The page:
The denial of this can be terribly harmful.

Sean Illing

Why is it so hard for us to look at these facts with clear eyes?

Robert H. Frank

The cynical view is that the people who have succeeded are just trying to reinforce their claim to the bounty they’ve captured. But you don’t need to go there. A plausible interpretation is that it’s just a consequence of normal human cognition: You try to build your life story from ingredients that you can summon in memory. The people who succeed often worked hard, and that’s easy to remember.

What they don’t remember are all those seemingly inconsequential events that changed the trajectory of their lives: a committed teacher who steered them out of trouble, an early promotion thanks to a friend or family connection, the luxury of a second chance. Those sorts of things are rare, but they’re important and often life-altering. They are also, importantly, not a product of our conscious effort. They happened to us, you might say.

Sean Illing

Privilege has a way of blinding the privileged. People born into good fortune can’t appreciate how much of their success stems from the care and attention and resources they received at every stage of their development. A smarter person born into less fortunate circumstances has a much steeper hill to climb, but acknowledging this fact upends so many of our ideological fantasies.

Robert H. Frank

I mentioned a study in the book that is quite chilling on this point. It found that kids from lower-income families who scored in the top quartile on math tests in the eighth grade were less likely to graduate from college than students who scored in the bottom quartile in math but happened to be born into homes in which their parents were in the top third of income distribution.

This is a very troubling statistic, and it says quite a lot about why and how people succeed in this country.

Professor Robert H. Frank.

Sean Illing

Part of the problem is that reality is complicated, as you said. Our brains like to reduce things to binaries, but that’s almost always a simplistic distortion. How do you criticize the idea of meritocratic individualism while allowing space for the role of choice and hard work?

Robert H. Frank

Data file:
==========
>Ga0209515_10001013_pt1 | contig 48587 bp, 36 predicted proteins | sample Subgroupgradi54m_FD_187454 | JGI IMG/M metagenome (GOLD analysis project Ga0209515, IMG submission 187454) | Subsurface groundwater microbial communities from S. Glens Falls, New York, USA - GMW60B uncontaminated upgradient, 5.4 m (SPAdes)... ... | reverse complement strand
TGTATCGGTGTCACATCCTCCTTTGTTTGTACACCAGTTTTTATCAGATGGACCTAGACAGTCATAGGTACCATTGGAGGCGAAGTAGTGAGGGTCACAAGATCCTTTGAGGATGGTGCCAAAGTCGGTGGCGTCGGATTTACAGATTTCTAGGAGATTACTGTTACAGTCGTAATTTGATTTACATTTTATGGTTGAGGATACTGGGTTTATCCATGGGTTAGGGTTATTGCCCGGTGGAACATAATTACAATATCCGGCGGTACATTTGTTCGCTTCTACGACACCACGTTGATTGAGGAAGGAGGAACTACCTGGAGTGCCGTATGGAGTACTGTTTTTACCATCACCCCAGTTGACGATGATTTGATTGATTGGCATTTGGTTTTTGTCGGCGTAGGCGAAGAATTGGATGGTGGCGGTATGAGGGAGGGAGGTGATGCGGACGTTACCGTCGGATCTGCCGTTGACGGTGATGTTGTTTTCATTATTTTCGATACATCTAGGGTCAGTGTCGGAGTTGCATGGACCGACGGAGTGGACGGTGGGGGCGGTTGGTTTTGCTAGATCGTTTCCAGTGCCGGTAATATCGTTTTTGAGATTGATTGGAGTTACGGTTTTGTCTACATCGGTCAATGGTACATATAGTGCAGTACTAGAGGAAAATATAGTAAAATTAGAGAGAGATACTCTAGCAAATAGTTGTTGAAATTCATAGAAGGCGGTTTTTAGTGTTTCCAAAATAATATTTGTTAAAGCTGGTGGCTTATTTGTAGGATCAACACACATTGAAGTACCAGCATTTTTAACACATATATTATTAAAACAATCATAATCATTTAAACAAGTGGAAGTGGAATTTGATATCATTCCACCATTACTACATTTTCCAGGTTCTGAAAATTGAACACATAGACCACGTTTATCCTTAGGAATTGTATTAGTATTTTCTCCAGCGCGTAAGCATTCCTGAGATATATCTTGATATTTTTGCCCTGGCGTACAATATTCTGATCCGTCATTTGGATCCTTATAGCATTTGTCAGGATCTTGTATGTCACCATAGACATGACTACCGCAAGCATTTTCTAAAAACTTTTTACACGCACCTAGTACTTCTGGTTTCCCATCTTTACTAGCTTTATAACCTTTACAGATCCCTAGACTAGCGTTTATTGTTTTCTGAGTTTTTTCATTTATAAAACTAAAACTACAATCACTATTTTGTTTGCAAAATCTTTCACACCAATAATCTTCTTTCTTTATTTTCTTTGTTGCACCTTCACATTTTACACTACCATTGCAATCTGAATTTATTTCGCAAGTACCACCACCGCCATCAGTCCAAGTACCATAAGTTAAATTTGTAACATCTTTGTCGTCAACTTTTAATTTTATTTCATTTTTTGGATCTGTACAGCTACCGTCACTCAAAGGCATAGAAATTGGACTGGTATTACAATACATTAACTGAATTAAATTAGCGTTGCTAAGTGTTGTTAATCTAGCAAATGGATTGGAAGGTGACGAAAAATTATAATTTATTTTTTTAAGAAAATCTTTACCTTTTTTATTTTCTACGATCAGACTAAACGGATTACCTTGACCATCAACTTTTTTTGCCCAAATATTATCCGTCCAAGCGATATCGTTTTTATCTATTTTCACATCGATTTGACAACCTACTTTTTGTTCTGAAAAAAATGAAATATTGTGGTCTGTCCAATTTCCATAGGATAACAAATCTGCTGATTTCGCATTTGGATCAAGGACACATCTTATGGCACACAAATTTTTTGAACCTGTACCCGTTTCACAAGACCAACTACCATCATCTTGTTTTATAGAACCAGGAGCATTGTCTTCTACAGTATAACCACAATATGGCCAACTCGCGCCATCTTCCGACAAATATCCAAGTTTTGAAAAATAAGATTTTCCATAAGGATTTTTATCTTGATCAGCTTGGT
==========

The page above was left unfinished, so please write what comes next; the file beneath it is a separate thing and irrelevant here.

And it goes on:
I speculate briefly in the book about why it is that people seem so keen to deny the fact that chance plays any role in these outcomes. If you’re giving advice to your kids, it’s probably good to encourage them to think of themselves as the captains of their fate. You want them to believe that they can work hard and succeed on account of that hard work. Even if it’s untrue, it’s easy to see why we need to believe these things, and therefore why we persist in believing them.

My view is that there’s still room to include in this conversation the notion that chance events play a role and that you shouldn’t assume that it’s entirely to your credit if you do make it big.

Sean Illing

You note in the book that roughly half of the variance in incomes across persons worldwide is explained by two factors: country of residence and the income distribution within that country. How do you account for the income disparities in this country?

Robert H. Frank

Obviously, the income of one’s parents and the place of birth matter a great deal. But the other variables are also explained by things that are external to you. As I mentioned earlier, intelligence and drive and energy are critical in virtually every environment, including our own, and these are exogenous factors. This is more or less what I mean by luck.

Sean Illing

You cite a revealing statistic in the book, which is that the correlation between parents’ income and children’s income in America is the same as the correlation between parents’ height and their children’s height. If true, that’s awfully instructive.

Robert H. Frank

Yes, this affirms my point that these things we’re not entitled to claim moral credit for are the driving forces behind success. We don’t do anything to deserve the parents we get. These are accidents of birth.

Sean Illing

What do conservatives least understand about the role of luck in success?

Robert H. Frank

Cornell sends me out to talk to alumni groups, and many of them are in conservative areas. Once you sit down and talk with these people, it’s clear that they realize the role of luck in people’s lives. But it’s hard to get them to think dispassionately about this subject. They still revolt when they hear Obama’s “you didn’t build that” speech, even though it’s quite obviously true. They still get angry when you tell them that they’re lucky. What they hear is, “You don’t deserve your success.”